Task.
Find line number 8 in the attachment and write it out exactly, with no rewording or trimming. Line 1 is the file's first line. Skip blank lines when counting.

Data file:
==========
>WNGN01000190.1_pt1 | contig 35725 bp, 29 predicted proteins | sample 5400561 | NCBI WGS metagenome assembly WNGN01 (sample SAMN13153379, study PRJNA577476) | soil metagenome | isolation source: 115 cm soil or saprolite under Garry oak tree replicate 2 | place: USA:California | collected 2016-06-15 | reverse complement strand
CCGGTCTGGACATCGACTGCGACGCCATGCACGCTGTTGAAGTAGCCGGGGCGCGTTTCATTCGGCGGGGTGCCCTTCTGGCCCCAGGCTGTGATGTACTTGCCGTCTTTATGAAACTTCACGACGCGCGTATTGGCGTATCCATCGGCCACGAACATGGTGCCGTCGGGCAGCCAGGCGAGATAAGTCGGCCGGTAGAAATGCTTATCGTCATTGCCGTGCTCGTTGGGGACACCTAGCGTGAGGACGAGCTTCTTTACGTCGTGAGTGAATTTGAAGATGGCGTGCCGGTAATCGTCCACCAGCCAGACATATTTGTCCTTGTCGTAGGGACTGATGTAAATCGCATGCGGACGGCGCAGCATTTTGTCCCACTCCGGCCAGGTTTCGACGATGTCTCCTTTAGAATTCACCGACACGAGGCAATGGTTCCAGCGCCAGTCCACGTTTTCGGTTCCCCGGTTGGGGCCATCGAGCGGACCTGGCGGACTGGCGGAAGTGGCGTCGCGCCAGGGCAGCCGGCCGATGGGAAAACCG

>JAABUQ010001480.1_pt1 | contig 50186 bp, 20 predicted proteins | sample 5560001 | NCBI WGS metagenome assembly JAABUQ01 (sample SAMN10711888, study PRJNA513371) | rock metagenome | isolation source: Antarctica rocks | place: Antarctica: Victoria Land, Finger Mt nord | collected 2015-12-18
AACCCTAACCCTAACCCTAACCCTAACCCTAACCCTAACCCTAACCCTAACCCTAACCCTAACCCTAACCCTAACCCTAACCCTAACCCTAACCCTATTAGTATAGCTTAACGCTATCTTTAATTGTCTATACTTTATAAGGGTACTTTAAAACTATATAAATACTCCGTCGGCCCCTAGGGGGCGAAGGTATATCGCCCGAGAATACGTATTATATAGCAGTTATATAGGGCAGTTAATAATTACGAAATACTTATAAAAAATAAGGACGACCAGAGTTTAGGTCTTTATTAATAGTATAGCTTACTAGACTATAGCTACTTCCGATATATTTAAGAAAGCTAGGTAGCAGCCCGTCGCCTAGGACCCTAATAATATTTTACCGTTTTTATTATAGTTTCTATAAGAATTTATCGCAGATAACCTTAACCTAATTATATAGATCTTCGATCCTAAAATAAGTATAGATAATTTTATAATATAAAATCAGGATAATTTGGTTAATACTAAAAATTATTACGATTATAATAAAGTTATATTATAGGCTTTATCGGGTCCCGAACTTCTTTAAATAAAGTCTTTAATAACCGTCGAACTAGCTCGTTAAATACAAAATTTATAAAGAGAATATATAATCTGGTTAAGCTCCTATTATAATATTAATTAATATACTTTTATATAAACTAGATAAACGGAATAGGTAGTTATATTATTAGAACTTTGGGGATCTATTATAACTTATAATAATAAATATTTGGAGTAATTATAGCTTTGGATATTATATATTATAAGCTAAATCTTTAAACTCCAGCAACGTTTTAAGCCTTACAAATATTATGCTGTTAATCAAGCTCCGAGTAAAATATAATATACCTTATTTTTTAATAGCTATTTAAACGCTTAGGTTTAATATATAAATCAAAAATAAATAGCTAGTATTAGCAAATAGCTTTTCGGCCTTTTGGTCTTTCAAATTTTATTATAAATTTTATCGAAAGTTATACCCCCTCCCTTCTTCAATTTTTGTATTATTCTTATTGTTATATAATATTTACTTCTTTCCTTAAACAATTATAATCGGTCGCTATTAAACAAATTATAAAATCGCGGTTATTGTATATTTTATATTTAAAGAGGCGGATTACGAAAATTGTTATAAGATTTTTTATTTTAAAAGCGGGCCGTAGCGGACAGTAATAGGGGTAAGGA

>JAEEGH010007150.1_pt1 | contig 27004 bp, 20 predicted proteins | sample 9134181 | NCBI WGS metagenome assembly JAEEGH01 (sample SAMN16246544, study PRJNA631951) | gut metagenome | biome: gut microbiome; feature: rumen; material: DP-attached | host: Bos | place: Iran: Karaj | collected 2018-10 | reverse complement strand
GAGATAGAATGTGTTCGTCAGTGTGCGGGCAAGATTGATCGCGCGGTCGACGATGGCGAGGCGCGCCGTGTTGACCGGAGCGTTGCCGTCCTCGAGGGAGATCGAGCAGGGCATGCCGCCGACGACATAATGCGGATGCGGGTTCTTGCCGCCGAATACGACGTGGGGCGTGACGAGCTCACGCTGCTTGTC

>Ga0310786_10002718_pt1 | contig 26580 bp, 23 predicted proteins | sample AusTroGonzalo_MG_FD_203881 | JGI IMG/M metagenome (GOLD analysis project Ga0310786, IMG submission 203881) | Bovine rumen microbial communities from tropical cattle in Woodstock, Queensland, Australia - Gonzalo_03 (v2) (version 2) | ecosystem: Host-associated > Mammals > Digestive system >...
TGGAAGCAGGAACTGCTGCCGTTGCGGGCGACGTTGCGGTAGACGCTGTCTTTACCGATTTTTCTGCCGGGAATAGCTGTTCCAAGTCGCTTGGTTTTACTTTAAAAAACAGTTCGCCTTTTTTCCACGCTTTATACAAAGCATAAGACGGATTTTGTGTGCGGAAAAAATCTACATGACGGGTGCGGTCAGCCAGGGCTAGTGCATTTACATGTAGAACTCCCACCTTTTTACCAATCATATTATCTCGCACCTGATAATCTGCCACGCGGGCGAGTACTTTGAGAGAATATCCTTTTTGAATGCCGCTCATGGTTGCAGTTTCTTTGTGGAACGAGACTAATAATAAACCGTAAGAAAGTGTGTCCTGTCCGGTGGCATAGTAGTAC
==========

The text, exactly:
TGGAAGCAGGAACTGCTGCCGTTGCGGGCGACGTTGCGGTAGACGCTGTCTTTACCGATTTTTCTGCCGGGAATAGCTGTTCCAAGTCGCTTGGTTTTACTTTAAAAAACAGTTCGCCTTTTTTCCACGCTTTATACAAAGCATAAGACGGATTTTGTGTGCGGAAAAAATCTACATGACGGGTGCGGTCAGCCAGGGCTAGTGCATTTACATGTAGAACTCCCACCTTTTTACCAATCATATTATCTCGCACCTGATAATCTGCCACGCGGGCGAGTACTTTGAGAGAATATCCTTTTTGAATGCCGCTCATGGTTGCAGTTTCTTTGTGGAACGAGACTAATAATAAACCGTAAGAAAGTGTGTCCTGTCCGGTGGCATAGTAGTAC